To solve the above and/or other problems, the present invention provides a digital duty cycle corrector which is insensitive to changes in process, temperature, and power voltage according to the manufacture of a chip, enable correction of a wide input duty error, and constantly maintains information on a phase of each clock with respect to a multi-phase clock.

According to an aspect of the present invention, a digital duty cycle corrector for a multi-phase clock application comprises a flip-flop receiving a signal having a first clock cycle as an input and generating a reference signal having a cycle twice the first clock cycle, a duty corrector generating a signal having a second clock cycle that is half the cycle of the reference signal, from the reference signal, a duty detector measuring an amount of a duty error of the second clock cycle signal and generating a digital code value to control a duty cycle of the second clock cycle signal becomes 50%, and a phase inverter inverting a phase of the second clock cycle signal by 180 such that a rising edge of the second clock cycle signal is always fixed constantly regardless of a duty cycle correction operation.

The duty cycle is determined by a DLY value that is a 20-bit thermometer code. When the DLY value increases, the duty cycle of the clock CoutP decreases and, when the DLY value decreases, the duty cycle of the clock CoutP increases.

The duty cycle corrector corrects the duty cycle by re-synthesizing a correction clock having a cycle T by using a cycle T/2 delay line and an XNOR gate.

The duty detector comprises a delay line receiving a clock CoutP having a cycle T and delaying the clock CoutP within a range of 40%-60% of the cycle T, a D flip-flop sampled as “high” at a rising edge of an output of the delay line, and a register increasing the digital code value by one bit when an output of the D flip-flop is maintained as “high”.

The bidirectional shift register comprises a plurality of registers and each register comprises a flip-flop capable of setting/resetting and a 2:1 multiplexer.

BRIEF DESCRIPTION OF THE DRAWINGS

The above and other features and advantages of the present invention will become more apparent by describing in detail preferred embodiments thereof with reference to the attached drawings in which:

FIG. 1A is a view illustrating an example of a conventional analog duty cycle corrector;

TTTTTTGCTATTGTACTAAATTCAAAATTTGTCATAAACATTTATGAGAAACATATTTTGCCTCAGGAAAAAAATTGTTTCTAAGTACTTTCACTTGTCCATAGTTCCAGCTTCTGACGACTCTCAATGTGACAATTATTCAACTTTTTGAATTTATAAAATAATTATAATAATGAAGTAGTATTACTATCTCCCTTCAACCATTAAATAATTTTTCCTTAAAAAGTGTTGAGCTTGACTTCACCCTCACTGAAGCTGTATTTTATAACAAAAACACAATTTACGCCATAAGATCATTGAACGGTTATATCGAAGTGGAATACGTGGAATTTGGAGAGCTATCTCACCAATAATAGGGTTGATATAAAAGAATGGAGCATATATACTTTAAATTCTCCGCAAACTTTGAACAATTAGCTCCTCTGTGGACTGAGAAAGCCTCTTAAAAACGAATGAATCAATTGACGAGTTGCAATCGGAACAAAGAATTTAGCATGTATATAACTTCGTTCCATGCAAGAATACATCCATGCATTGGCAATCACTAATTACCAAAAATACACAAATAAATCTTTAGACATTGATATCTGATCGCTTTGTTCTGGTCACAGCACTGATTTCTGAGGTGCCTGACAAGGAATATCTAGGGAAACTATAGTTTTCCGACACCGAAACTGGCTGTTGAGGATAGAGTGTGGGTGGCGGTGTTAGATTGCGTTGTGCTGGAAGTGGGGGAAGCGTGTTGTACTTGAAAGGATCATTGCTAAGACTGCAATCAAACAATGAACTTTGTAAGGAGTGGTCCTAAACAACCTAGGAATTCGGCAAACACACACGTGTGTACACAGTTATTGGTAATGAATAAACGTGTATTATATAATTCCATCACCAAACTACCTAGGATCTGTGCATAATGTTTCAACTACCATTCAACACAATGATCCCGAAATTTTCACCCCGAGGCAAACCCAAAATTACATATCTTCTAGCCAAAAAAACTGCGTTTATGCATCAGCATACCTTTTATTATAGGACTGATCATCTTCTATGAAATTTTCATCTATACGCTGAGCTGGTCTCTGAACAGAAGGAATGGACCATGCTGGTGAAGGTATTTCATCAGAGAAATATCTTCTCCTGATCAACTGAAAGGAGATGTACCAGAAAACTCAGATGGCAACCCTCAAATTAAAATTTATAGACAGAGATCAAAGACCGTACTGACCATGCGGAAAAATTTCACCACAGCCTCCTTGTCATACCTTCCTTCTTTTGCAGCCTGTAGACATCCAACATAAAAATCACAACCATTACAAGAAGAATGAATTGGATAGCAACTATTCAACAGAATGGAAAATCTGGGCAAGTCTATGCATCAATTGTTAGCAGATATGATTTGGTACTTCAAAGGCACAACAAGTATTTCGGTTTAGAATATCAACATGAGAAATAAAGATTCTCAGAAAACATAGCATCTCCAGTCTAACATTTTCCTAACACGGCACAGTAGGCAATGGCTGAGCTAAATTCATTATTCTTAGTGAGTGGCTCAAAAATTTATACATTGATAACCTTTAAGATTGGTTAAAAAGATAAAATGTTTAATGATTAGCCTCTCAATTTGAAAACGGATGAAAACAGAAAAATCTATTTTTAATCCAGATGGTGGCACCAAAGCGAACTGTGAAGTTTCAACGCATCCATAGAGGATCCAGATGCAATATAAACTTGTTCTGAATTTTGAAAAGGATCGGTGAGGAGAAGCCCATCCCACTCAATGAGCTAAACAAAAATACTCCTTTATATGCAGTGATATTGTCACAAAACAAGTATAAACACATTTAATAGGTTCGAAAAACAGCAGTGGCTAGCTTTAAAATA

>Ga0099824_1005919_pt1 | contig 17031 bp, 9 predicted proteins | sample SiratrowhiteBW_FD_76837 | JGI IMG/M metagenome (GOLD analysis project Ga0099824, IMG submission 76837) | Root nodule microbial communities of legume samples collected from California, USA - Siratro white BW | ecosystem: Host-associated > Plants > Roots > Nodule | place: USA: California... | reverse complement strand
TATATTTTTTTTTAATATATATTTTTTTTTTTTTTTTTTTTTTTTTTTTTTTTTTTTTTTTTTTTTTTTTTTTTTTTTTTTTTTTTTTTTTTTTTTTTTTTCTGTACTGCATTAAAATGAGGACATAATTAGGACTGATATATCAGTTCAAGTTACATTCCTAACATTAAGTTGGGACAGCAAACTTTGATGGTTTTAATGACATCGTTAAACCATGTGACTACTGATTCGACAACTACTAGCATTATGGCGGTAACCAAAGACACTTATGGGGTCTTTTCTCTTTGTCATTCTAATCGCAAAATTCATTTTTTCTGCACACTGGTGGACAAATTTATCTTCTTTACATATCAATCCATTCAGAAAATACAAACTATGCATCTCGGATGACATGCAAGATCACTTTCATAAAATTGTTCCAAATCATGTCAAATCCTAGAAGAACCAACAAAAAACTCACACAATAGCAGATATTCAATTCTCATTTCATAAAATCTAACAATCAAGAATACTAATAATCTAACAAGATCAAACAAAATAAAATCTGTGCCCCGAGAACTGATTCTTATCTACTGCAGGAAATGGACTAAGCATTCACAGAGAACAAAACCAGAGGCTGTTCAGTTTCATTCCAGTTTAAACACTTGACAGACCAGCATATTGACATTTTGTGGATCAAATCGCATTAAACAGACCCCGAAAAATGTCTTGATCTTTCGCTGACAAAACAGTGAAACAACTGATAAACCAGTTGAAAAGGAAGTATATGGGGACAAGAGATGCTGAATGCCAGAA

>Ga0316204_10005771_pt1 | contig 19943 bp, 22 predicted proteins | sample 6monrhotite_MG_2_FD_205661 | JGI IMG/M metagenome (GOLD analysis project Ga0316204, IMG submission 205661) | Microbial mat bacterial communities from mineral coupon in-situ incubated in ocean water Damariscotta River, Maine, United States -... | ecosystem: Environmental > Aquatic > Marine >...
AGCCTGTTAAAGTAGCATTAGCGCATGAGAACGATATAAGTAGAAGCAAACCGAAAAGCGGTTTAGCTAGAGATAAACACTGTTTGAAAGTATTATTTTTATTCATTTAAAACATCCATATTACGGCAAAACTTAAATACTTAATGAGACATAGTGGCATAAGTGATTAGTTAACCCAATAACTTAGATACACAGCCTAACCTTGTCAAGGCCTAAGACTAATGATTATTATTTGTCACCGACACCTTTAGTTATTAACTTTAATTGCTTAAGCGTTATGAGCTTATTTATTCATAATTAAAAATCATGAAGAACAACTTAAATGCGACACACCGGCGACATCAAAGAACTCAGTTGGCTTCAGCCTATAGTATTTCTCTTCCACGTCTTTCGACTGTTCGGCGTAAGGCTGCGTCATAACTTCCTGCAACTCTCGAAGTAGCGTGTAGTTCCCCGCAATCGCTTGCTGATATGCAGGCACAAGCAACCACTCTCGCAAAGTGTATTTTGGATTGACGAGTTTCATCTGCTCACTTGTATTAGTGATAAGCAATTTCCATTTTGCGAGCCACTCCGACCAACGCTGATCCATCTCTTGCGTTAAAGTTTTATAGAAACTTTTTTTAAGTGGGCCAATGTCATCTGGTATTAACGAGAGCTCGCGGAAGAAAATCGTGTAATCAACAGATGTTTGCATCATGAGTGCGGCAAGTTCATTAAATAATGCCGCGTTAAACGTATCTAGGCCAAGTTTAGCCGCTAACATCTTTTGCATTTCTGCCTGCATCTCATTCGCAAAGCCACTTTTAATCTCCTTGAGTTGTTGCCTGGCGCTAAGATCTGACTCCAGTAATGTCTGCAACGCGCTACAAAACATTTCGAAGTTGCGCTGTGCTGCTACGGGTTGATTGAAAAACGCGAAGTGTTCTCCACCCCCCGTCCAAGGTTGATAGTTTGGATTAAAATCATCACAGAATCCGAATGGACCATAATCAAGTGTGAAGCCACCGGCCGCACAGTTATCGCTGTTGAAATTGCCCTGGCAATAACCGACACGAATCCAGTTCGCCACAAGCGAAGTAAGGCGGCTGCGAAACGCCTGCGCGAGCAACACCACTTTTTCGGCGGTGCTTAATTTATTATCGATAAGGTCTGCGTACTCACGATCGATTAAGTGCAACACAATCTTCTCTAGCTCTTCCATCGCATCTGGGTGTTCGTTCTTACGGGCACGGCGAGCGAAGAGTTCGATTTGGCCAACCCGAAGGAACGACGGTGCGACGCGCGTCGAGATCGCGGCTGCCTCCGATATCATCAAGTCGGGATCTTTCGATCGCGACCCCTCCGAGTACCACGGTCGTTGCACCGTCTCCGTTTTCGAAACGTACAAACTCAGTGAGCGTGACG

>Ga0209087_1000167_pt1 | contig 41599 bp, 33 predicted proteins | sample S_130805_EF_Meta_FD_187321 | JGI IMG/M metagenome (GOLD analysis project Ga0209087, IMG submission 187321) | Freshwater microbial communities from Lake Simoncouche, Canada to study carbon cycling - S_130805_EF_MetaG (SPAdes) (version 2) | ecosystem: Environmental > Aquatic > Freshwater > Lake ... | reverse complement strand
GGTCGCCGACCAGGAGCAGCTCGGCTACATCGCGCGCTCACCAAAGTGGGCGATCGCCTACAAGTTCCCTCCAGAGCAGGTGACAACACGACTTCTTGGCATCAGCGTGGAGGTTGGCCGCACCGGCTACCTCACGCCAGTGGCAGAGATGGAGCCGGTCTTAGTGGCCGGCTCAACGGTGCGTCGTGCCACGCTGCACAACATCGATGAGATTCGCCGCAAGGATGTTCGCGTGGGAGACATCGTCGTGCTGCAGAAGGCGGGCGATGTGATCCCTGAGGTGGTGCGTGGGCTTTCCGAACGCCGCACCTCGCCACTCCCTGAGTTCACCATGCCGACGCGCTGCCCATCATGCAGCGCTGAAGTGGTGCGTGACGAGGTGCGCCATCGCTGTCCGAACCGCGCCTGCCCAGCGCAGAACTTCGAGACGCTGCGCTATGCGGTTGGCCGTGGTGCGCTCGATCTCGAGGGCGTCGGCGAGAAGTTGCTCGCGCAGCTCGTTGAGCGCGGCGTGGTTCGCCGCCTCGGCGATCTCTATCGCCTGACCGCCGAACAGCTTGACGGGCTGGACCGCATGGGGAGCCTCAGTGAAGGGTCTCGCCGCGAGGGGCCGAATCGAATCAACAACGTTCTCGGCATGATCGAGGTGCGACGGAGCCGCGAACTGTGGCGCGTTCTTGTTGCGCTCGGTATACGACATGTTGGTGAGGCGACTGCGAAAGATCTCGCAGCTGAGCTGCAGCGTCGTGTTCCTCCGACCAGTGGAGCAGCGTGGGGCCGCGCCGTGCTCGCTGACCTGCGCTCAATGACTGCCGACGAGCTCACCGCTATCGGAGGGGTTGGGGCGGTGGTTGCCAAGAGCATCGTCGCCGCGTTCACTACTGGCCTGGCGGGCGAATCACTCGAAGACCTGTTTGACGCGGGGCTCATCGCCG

FIG. 1B is a view illustrating another example of the conventional analog duty cycle corrector;

FIG. 2 is a block diagram of a digital duty cycle corrector according to an embodiment of the present invention;

FIG. 3 is a view illustrating a duty corrector in the digital duty cycle corrector of FIG. 2;

FIG. 4 is a view illustrating a duty detector in the digital duty cycle corrector of FIG. 2;

FIGS. 5A and 5B are views illustrating operations of the overall circuit shown in FIG. 2 for cases in which the amount of delay of a delay line is less and greater than a half clock cycle, respectively;

FIG. 6 is a view illustrating a bidirectional shift register which is a constituent element of the duty detector; and

FIG. 7 is graphs showing the process of correcting the duty cycle of an output clock with respect to a 1 GHz input clock through simulations.

DETAILED DESCRIPTION OF THE INVENTION

FIG. 2 is a block diagram of a digital duty cycle corrector according to an embodiment of the present invention. Referring to FIG. 2, the digital duty cycle corrector includes a toggle flip-flop 210, a duty corrector 220, a duty detector 230, and a phase inverter 240.

The toggle flip-flop 210 receives an input clock Cin having a cycle T and generates a reference clock Cref having a cycle 2T. Since the reference clock Cref is an output of the toggle flip-flop 210, when setup time and hold time of a flip-flop are secured, correction of duty is possible regardless of a duty cycle of the input clock Cin.

The duty corrector 220 receives the reference clock Cref having a cycle 2T as an input and generates an output clock CoutP having a cycle T. The duty cycle of the output clock CoutP is determined by a DLY value that is a 20-bit thermometer code which is another input to the duty corrector 220. When the DLY value increases, the duty cycle of the output clock CoutP decreases. In contrast, when the DLY value decreases, the duty cycle of the output clock CoutP increases.

The duty detector 230 measures the amount of a duty error of the output clock CoutP of the duty corrector 220 and generates the DLY value that is a digital code value in a direction in which the duty cycle becomes 50%. When the duty cycle of the output clock is less then 50%, the duty detector 230 reduces the DLY value.

Since the above circuit configuration forms a negative feedback loop in view of the duty cycle, it is advantageous that the duty cycle of the output clock CoutP reaches 50% within 10 clock cycles.

The phase inverter 240 inverts a phase of the output clock CoutP by 180 so that a rising edge of the output clock Cout is always and constantly maintained regardless of the duty cycle correction.